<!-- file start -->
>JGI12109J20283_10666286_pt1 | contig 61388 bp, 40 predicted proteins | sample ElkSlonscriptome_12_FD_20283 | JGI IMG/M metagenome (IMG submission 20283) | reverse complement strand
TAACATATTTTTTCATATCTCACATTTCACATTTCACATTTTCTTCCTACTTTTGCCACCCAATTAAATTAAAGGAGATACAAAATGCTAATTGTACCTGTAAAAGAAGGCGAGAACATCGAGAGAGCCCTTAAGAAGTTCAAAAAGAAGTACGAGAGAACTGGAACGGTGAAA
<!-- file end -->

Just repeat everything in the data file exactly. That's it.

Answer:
>JGI12109J20283_10666286_pt1 | contig 61388 bp, 40 predicted proteins | sample ElkSlonscriptome_12_FD_20283 | JGI IMG/M metagenome (IMG submission 20283) | reverse complement strand
TAACATATTTTTTCATATCTCACATTTCACATTTCACATTTTCTTCCTACTTTTGCCACCCAATTAAATTAAAGGAGATACAAAATGCTAATTGTACCTGTAAAAGAAGGCGAGAACATCGAGAGAGCCCTTAAGAAGTTCAAAAAGAAGTACGAGAGAACTGGAACGGTGAAA